‘Oh, my God, if only we had some fresh bread, and a bit of mangalitza pork fat with roasted pork rind… I would take a slice of bread, spread with fat and sprinkle with paprika… and maybe a bit of sliced spring onion would make a good fit as well. And I would season it with salt from Parajd (a wonderful salt from a transylvanian salt mine) … ‘Even the thought makes my mouth water while I hardly get breath. ‘That would be nice!’, I continue.
‘This is self-torture’, laughs my friend Meli, while we are climbing up the narrow and steep path of the Tóti hill.
We celebrate Meli’s birthday, and she has her – let’s say- ‘strange’ habits, as extraordinary people do. For example, she used to climb a volcano every year on her birthday. This year I could convince her, that instead of travelling thousands of kilometres she could look around in the neighbourhood and find one, because actually we have several volcanos here in Hungary. They are not as high as the Etna – as her originally planned destination- but most probably they used to be… a few thousand years ago. They are small, they aren’t active any more, but we are proud of them because at least they are ours.
I have my reason why I am highlighting the beauty of the once active volcanoes in Hungary. We plan a surprise party for her in the evening, so it is important to have her close to us. I do my best to convince her, I even offer her to accompany her, even if I am not a big fan of hiking. I like walking in nature, especially if I can take pictures, or I can prepare some food and have a nice picnic in the middle of a forest. Meli assures me, that we will take cameras, and a winery close by will welcome us with open arms, so a nice picnic will be arranged as well.
We drive along on the curvy roads of the Balaton Upland, where we can already see Easter trees and almond trees blooming, while only 30 km away at home, in the Bakony mountains there is no sign of spring yet. Although the warm sunshines provide the promise of summer, because of cold wind we need to wear hats when we start the hike. As we arrive to the the foot of the mountain we realise that we can only receive that warm welcome from grey kettles and their calves, because the winery is closed and they keep away unexpected guests with a sign of vicious dogs. We have nothing in our bags except a bottle of water, we have eaten all snacks in the car, so the picture I had in my mind about the fresh bread slices slowly disappear and only my hunger remains. Every 15 minutes I come up with subject, as we are walking up the hill, maybe in order to collect my energy or to feed ourselves by imagine it. However, when we finally arrive to the top, I must admit, it was worth all the pain and suffering. We are the only ones on top to enjoy silence, the unrealistic blue of the Lake Balaton and the fresh almost crunchy green of the landscape that you can only see in early spring.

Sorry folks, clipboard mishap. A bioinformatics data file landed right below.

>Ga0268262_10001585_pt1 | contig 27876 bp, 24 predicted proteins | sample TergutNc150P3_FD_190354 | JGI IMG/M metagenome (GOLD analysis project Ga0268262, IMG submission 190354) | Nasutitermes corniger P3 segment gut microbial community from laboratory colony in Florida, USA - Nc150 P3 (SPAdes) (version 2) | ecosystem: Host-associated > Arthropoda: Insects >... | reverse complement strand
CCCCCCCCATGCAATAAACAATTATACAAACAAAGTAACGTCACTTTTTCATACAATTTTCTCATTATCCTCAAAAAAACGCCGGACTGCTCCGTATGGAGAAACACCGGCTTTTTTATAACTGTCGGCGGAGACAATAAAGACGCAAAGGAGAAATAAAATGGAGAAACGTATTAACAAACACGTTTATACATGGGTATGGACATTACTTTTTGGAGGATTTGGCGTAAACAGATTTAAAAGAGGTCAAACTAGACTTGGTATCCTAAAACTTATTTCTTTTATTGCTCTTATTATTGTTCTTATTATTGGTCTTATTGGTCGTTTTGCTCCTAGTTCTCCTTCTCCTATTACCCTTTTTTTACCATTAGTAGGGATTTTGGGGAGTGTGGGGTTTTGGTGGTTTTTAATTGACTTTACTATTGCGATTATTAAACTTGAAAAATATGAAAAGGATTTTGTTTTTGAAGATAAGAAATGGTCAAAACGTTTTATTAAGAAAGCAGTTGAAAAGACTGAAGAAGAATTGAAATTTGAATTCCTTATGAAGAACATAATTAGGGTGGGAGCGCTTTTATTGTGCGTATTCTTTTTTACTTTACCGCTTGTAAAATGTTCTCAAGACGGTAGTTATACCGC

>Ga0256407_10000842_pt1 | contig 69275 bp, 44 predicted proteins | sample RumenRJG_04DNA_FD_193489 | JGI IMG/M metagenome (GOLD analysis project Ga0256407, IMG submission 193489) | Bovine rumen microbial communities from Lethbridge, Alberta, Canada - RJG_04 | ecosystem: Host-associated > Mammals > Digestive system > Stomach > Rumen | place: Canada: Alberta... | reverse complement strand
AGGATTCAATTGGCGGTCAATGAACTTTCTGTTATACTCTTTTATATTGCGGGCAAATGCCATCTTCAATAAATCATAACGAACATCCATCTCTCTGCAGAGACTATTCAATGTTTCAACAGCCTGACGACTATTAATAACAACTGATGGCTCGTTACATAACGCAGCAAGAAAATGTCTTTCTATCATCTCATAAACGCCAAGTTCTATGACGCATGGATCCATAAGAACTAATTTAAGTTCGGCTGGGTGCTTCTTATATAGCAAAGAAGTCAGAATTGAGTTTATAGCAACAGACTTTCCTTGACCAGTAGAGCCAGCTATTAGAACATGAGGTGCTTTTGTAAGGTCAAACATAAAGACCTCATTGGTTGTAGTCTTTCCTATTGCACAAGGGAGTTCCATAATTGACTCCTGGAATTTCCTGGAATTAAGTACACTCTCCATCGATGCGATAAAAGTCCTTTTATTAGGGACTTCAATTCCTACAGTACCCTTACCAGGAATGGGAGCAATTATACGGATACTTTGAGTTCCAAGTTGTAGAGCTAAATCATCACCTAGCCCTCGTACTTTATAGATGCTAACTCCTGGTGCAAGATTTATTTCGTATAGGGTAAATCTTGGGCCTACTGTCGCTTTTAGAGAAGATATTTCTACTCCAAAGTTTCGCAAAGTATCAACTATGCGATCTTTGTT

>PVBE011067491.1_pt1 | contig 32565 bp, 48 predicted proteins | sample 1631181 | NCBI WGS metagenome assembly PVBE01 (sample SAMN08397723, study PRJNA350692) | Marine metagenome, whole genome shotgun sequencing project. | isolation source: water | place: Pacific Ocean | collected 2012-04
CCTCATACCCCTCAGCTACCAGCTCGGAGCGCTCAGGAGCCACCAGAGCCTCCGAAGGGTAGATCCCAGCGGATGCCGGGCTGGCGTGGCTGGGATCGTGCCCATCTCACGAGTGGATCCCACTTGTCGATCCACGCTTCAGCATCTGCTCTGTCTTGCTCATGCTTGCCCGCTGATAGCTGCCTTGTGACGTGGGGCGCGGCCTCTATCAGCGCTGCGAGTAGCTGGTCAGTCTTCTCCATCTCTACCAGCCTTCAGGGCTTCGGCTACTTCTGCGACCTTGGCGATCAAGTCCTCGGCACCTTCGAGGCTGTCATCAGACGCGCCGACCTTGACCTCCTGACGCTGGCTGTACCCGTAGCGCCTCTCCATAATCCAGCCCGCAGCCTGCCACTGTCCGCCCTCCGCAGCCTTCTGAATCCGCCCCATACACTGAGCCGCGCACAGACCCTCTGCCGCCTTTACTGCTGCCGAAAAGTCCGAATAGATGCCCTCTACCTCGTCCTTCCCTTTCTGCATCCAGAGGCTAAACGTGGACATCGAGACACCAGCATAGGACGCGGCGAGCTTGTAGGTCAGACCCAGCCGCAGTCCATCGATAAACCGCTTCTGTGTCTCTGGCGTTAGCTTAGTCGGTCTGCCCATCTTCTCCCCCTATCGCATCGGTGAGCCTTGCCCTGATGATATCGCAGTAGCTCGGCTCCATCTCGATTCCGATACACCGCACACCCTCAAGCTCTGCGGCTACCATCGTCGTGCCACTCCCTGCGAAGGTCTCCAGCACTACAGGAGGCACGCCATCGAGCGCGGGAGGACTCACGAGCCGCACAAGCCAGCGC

Meli didn’t get to see the Pasque flower, that she was looking forward, and I didn’t get my crunchy bread but we became rich by the experience, the view and that feeling that we will surely remember even when-as old ladies- we will be sitting in our to-be rose garden having a cup of coffee and a slice of sour cherry pie.
I get that slice of crunchy bread, a little bit later though. I take a slice of the potato bread that I baked in the last week’s blog post. I spread pork fat on top, sprinkle it with paprika and salt on even top it with roasted pork rind and enjoy heaven.
Then, when I find the recipe using the same dough for ‘lángos’ filled with cheese in the old cookbook, I already know that this potato dough deserves another post.
Because having a piece of bread with mangalitsa fat is really nice, but a piece of freshly fried ‘lángos’ with melted cheese inside can be nice too.
Or even nicer.
Textiles I use for photography are hand-woven and botanical dyed, made by @textil_szakacsniki
I am grateful for the photo of me on the top of the hill taken by my photographer friend, Melinda Egyed/ FRAME325
‘Lángos’ filled with cheese
500 g ’00’ flour
500 g cooked potatoes, crushed when still warm, then cooled down
5 g fresh yeast
2 teaspoons salt
1 pinch of sugar
250 ml lukewarm milk
60 g melted butter
1 teaspoon caraway seeds
150 g semi-hard cheese (emmental, edam…)
sunflower oil for deep-frying
Dissolve sugar and yeast in 50 ml lukewarm milk and let it rise. Sift flour, add salt, caraway seeds then the yeasted milk, butter, crushed potatoes, and the rest of the milk. Knead it until you get a flexible and soft dough. Put the dough into a lightly greased bowl, and cover it with a kitchen towel. Let it rest for 1 hour. Knead it on a lightly floured wooden board, roll it out to a 1 cm thin rectangular then cut into 8×20 cm pieces. Place grated cheese on one side, sprinkle with paprika and salt if the cheese is not salty enough. Fold over the other side and push sides together with a fork. Heat up sunflower oil in a pot. The temperature of the oil will be the key, so don’t worry, if the first langos or two aren’t perfect. The oil shouldn’t be too hot, because then it will remain uncooked inside, best is if the oil is continuously bubbling and langos gets slowly a nice golden brown colour. Remove the langos with a slotted spoon, and let it cool down a little bit on a paper towel in order to remove any excess oil.
Serve with a soup or simply with a dash of sour cream.